3.1. More specific in the case of consultations regarding the acquis on Consumers and Health Protection (negotiations meanwhile provisionally closed), the major consumers' organisation, FCB, is very critical of the basic legislation now in place, both as regards protective regulations and the implementation and enforcement machinery foreseen in the law. The FCB complains that it has not been sufficiently consulted, that consultation had a purely formal character, and that the Government had completely ignored their suggestions for improvements which, they claim, were fully in line with the relevant acquis. They were highly surprised and disappointed to see that, apparently, the European Commission was satisfied with the Government's legislative performance. They expressed the concern that the Government could and would hide major weaknesses in the law behind the Commission's apparent satisfaction.

3.1.1. Another major point of criticism of the Consumers' Federation was that the Government was unwilling to cooperate with independent organisations which express dissenting views. According to them, such views are being interpreted as "acts of hostility" (similar comments, not pertaining to consumers' issues but to social policy, have been made by the trade-union confederation Podkrepa).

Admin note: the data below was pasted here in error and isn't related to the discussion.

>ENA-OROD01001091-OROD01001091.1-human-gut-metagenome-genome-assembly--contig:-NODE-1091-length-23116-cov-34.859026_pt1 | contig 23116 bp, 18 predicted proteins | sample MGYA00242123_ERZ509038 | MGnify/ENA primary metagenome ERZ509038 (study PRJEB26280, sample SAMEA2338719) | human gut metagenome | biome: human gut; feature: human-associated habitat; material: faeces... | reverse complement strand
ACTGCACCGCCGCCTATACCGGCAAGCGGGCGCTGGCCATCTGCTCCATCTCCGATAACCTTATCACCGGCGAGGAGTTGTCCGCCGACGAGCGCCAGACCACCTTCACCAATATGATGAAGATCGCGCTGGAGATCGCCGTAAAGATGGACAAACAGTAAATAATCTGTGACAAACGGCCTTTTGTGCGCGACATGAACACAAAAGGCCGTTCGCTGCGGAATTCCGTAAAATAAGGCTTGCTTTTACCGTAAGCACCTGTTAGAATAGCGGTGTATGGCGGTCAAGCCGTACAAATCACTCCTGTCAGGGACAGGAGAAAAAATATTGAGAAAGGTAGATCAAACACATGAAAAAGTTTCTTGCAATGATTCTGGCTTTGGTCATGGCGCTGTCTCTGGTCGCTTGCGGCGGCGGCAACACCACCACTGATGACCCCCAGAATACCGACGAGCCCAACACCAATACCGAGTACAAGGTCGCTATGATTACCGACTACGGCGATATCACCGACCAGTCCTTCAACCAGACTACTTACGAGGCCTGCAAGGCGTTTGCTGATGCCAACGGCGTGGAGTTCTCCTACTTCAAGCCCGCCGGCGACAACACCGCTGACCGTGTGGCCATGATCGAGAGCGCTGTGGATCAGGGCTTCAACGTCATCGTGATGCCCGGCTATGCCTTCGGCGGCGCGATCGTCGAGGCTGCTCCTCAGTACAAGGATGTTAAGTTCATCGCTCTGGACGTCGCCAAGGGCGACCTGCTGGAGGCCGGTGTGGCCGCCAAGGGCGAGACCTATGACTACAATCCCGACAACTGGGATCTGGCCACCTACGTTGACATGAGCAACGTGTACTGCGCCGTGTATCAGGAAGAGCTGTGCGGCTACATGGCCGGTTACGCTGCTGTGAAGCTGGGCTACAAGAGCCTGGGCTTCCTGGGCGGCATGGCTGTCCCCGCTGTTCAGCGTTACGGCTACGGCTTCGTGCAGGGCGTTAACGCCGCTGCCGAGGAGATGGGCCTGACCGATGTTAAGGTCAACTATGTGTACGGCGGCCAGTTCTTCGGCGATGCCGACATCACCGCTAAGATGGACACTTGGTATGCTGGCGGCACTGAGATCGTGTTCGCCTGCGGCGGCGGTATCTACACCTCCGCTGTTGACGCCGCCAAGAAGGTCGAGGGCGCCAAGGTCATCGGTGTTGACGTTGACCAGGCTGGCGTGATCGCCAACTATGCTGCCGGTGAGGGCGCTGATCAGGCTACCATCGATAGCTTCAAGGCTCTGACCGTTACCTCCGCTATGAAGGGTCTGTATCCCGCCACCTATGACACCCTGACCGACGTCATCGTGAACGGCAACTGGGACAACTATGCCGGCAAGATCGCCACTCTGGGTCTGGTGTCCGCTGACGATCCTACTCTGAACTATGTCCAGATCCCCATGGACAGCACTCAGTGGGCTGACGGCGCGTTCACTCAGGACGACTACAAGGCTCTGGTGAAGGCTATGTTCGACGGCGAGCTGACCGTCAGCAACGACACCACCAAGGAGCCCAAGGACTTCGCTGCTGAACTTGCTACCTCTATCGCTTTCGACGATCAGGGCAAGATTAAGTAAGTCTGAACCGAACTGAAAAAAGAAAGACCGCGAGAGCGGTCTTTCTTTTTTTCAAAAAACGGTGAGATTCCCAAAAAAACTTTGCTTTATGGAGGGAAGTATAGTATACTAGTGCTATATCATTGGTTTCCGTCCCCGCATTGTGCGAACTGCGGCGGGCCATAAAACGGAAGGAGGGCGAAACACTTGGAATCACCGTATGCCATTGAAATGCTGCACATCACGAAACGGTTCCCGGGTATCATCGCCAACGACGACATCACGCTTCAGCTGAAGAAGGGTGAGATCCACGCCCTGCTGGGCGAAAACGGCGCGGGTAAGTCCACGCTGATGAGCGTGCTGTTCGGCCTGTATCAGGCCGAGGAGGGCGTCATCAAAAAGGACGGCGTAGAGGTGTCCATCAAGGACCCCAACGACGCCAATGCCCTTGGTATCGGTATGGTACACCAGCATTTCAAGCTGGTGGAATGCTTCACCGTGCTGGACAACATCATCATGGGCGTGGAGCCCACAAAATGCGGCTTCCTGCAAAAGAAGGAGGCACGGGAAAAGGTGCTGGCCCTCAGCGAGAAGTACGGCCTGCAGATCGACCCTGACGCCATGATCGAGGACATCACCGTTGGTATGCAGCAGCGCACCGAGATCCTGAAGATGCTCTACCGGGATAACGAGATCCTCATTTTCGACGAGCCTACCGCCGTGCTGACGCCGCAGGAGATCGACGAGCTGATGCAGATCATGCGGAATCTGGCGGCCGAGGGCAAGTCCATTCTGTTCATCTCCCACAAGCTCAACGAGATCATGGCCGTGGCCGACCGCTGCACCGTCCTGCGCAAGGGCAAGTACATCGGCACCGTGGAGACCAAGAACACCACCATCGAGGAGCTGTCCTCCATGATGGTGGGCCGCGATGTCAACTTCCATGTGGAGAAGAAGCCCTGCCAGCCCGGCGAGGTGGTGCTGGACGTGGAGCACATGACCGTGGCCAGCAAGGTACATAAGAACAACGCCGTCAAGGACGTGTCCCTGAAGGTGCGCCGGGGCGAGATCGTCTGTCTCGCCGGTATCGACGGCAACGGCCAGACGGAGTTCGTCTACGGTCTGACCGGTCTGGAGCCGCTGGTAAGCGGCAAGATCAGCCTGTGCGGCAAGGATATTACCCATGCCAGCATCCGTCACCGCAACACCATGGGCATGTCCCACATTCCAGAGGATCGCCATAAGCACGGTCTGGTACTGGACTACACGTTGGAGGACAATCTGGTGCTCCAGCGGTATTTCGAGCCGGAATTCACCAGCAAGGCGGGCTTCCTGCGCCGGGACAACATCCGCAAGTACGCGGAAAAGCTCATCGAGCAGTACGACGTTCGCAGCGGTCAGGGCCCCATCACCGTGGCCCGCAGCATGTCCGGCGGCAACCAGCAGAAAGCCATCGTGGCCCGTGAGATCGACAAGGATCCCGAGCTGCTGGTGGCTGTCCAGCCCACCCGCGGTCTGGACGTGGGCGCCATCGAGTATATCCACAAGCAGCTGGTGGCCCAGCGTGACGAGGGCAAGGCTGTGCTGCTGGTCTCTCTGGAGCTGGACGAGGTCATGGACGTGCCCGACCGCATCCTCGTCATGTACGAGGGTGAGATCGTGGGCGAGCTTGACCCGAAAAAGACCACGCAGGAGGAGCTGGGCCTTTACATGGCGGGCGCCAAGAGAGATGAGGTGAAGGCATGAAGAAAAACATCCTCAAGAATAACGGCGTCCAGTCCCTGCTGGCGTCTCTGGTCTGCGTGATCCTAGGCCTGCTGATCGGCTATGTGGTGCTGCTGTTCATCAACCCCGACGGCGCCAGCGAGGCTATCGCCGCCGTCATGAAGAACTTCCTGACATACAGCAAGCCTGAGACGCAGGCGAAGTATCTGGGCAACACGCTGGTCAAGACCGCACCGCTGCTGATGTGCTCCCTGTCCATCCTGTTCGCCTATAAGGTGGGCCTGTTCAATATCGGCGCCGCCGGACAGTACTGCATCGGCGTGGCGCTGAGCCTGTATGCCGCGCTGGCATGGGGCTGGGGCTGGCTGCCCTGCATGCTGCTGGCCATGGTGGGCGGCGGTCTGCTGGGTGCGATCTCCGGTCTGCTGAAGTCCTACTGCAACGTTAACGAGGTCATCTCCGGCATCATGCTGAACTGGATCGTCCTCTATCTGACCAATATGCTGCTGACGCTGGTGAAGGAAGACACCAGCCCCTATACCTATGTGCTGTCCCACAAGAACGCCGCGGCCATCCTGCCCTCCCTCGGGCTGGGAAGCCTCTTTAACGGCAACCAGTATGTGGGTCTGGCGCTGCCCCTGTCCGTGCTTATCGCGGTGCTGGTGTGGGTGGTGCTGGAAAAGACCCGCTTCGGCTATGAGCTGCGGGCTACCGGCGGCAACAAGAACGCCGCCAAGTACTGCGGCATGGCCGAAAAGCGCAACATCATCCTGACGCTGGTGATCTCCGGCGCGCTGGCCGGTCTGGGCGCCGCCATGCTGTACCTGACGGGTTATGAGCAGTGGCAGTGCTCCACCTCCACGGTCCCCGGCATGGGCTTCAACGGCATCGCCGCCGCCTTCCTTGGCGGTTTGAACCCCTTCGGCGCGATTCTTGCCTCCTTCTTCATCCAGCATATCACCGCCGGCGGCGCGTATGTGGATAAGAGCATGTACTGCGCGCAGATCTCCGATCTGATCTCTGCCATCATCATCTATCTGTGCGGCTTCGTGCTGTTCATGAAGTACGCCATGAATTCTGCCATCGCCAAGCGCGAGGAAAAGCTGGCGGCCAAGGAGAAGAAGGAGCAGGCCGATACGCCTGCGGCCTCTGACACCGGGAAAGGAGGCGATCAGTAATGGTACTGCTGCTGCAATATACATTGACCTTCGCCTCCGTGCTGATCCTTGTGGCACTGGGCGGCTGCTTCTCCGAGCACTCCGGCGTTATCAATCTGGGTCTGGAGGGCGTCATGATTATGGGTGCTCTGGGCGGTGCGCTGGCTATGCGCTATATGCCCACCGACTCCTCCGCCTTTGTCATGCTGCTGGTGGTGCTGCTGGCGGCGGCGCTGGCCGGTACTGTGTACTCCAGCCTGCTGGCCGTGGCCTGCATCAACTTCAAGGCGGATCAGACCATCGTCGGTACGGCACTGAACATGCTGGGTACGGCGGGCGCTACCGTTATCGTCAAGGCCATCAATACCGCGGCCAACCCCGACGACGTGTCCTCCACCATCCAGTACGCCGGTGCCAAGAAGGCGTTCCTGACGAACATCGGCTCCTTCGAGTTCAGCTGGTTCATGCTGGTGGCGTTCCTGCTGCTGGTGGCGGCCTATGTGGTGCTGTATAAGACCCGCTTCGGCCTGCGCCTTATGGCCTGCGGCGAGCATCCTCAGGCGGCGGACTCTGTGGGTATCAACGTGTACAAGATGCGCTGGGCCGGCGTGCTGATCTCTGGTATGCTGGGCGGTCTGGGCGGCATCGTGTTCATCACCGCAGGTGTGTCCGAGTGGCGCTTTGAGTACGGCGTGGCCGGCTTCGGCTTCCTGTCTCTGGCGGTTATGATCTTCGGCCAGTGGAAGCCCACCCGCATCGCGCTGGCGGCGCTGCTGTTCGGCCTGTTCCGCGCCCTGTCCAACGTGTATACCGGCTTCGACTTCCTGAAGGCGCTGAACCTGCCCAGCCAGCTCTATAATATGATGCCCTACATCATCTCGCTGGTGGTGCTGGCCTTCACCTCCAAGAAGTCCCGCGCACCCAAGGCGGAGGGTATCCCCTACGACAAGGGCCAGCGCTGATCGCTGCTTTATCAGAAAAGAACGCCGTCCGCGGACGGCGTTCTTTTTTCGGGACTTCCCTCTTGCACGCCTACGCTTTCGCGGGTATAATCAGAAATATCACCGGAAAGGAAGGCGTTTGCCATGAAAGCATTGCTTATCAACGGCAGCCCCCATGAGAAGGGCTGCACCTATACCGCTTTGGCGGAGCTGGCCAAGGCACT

3.2. As regards the consultations on the chapter on Small and Medium-sized Enterprises (also provisionally closed) criticism concentrated on the lack of attention for sector-specific problems in general, and on the drafting and adoption of secondary legislation without prior consultation of the relevant interest groups.

3.3. Five major national producers' federations in agriculture note that they have not at all be consulted by the Government when it prepared its recently completed position paper on the agricultural acquis.

3.3.1. According to them, the Government has consulted a host of smaller organisations at the regional or even at the local level, some of which had only recently been established, as well as think tanks and research institutes closely related and supported by the Ministry of Agriculture, which cannot be considered to represent civil society.

3.3.2. Their explanation for these practices, which conspicuously differs from the earlier noted alleged tendency to restrict consultations to central organisations at the national level, was that the Government had political motives. They were very critical as to the transparency of the process. As regards the Government's claim that all its positions can be found on the website of the Ministry of Agriculture they observe that it is only the final position paper which appears on the website.